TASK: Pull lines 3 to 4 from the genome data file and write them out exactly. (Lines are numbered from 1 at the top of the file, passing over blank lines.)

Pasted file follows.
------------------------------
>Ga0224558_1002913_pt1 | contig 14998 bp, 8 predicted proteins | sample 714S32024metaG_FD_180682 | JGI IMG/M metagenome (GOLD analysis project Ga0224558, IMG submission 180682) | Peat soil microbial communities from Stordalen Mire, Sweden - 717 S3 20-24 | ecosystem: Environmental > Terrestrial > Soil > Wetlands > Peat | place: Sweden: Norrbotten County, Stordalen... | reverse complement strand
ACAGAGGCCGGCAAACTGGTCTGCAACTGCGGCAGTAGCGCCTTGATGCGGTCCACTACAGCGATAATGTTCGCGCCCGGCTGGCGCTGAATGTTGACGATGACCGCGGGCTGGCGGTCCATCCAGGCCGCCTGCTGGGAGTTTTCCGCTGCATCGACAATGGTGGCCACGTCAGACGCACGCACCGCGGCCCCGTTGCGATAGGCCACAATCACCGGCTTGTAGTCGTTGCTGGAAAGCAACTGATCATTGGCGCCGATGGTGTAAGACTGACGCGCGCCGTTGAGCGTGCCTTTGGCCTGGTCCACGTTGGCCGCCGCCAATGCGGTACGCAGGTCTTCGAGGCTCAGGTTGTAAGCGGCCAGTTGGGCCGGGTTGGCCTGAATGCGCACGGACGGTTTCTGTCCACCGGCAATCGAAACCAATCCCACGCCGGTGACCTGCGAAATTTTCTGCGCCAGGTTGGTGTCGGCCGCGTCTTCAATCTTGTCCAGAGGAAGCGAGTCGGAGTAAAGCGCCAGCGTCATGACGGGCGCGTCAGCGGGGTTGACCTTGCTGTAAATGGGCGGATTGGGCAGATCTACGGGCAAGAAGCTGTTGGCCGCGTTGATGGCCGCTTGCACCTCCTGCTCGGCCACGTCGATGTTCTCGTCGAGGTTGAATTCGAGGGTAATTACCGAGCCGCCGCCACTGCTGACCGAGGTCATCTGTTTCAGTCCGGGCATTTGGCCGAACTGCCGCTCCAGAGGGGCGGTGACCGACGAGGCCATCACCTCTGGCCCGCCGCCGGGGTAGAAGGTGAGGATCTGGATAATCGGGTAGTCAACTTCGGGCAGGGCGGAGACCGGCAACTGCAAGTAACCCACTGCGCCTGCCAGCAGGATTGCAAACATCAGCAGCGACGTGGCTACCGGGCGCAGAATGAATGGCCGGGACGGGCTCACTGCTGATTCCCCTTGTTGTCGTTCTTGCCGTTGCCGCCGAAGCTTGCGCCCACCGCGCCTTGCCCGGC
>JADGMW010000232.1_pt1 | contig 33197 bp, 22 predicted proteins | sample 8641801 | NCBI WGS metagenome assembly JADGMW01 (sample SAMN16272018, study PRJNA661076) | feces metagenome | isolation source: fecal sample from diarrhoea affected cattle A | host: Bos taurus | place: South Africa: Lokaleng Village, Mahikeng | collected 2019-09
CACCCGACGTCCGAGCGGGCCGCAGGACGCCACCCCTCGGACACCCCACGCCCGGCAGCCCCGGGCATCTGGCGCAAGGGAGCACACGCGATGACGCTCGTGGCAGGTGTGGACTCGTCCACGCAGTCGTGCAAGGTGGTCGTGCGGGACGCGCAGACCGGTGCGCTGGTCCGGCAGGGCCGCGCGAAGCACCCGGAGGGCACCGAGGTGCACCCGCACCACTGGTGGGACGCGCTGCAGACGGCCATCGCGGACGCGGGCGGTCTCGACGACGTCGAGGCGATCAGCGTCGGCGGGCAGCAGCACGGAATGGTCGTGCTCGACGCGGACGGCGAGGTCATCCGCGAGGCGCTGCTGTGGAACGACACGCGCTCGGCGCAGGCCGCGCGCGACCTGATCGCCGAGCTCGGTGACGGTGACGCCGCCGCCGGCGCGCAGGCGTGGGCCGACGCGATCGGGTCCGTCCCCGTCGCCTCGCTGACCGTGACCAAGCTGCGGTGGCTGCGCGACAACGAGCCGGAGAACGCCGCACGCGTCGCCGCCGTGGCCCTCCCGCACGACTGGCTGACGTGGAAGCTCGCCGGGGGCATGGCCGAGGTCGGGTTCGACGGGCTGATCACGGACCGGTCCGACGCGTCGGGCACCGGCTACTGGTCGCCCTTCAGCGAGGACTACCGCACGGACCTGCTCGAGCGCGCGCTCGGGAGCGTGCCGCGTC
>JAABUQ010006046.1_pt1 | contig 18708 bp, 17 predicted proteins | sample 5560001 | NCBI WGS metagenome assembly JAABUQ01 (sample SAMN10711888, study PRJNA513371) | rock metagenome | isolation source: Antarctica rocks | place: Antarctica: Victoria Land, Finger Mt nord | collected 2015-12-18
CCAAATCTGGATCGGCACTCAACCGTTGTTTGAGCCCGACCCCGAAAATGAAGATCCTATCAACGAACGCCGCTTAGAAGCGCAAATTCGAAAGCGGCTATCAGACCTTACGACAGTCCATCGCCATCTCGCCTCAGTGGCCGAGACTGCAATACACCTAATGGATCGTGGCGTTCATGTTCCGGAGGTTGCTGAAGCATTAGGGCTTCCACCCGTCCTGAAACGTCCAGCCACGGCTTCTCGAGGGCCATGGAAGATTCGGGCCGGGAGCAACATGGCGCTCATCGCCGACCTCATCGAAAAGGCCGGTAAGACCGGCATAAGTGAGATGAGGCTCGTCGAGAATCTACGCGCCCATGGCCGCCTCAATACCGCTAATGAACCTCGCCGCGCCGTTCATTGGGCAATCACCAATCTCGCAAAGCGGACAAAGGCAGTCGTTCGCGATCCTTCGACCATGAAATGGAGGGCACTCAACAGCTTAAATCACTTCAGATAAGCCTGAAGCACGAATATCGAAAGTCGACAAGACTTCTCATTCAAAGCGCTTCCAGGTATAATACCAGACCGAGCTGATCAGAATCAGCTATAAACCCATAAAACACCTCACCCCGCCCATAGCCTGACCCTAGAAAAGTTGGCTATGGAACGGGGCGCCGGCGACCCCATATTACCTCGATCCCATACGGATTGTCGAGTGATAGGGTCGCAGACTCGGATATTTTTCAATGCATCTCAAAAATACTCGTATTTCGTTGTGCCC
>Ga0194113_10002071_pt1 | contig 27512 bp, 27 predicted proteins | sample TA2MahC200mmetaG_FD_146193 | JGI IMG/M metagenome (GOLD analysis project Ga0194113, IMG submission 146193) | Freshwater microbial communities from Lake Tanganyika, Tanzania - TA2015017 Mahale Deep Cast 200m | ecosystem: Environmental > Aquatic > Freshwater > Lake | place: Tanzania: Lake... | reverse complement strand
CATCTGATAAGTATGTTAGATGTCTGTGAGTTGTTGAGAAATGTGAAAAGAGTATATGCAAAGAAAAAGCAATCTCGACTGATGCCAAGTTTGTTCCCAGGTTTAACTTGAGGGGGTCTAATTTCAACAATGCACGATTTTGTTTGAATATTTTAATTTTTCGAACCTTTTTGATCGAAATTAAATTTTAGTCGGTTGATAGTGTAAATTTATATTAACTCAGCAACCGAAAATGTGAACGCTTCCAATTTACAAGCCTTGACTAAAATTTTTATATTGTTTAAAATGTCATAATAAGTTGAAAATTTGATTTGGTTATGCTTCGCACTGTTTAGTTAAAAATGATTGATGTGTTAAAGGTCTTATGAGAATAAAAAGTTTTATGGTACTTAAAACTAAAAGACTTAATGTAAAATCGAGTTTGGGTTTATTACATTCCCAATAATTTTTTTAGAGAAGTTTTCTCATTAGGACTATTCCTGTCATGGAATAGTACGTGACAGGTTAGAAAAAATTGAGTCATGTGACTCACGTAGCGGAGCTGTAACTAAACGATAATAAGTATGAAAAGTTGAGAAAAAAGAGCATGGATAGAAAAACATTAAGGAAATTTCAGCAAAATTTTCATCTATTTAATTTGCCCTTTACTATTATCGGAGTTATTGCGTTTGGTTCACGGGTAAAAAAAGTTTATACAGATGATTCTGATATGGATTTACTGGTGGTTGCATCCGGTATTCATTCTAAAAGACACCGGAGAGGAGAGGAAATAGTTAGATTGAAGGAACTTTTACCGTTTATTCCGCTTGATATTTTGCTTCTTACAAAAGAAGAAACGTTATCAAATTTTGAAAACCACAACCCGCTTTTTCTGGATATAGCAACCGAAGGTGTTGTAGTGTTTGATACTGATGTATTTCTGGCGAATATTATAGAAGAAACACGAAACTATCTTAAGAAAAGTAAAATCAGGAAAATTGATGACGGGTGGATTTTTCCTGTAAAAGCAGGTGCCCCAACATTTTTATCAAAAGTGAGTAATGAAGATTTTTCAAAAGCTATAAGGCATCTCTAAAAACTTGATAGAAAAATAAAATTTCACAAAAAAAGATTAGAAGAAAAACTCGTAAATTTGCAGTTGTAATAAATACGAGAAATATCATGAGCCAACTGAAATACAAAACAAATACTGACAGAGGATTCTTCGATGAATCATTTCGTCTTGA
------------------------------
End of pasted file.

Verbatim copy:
>JADGMW010000232.1_pt1 | contig 33197 bp, 22 predicted proteins | sample 8641801 | NCBI WGS metagenome assembly JADGMW01 (sample SAMN16272018, study PRJNA661076) | feces metagenome | isolation source: fecal sample from diarrhoea affected cattle A | host: Bos taurus | place: South Africa: Lokaleng Village, Mahikeng | collected 2019-09
CACCCGACGTCCGAGCGGGCCGCAGGACGCCACCCCTCGGACACCCCACGCCCGGCAGCCCCGGGCATCTGGCGCAAGGGAGCACACGCGATGACGCTCGTGGCAGGTGTGGACTCGTCCACGCAGTCGTGCAAGGTGGTCGTGCGGGACGCGCAGACCGGTGCGCTGGTCCGGCAGGGCCGCGCGAAGCACCCGGAGGGCACCGAGGTGCACCCGCACCACTGGTGGGACGCGCTGCAGACGGCCATCGCGGACGCGGGCGGTCTCGACGACGTCGAGGCGATCAGCGTCGGCGGGCAGCAGCACGGAATGGTCGTGCTCGACGCGGACGGCGAGGTCATCCGCGAGGCGCTGCTGTGGAACGACACGCGCTCGGCGCAGGCCGCGCGCGACCTGATCGCCGAGCTCGGTGACGGTGACGCCGCCGCCGGCGCGCAGGCGTGGGCCGACGCGATCGGGTCCGTCCCCGTCGCCTCGCTGACCGTGACCAAGCTGCGGTGGCTGCGCGACAACGAGCCGGAGAACGCCGCACGCGTCGCCGCCGTGGCCCTCCCGCACGACTGGCTGACGTGGAAGCTCGCCGGGGGCATGGCCGAGGTCGGGTTCGACGGGCTGATCACGGACCGGTCCGACGCGTCGGGCACCGGCTACTGGTCGCCCTTCAGCGAGGACTACCGCACGGACCTGCTCGAGCGCGCGCTCGGGAGCGTGCCGCGTC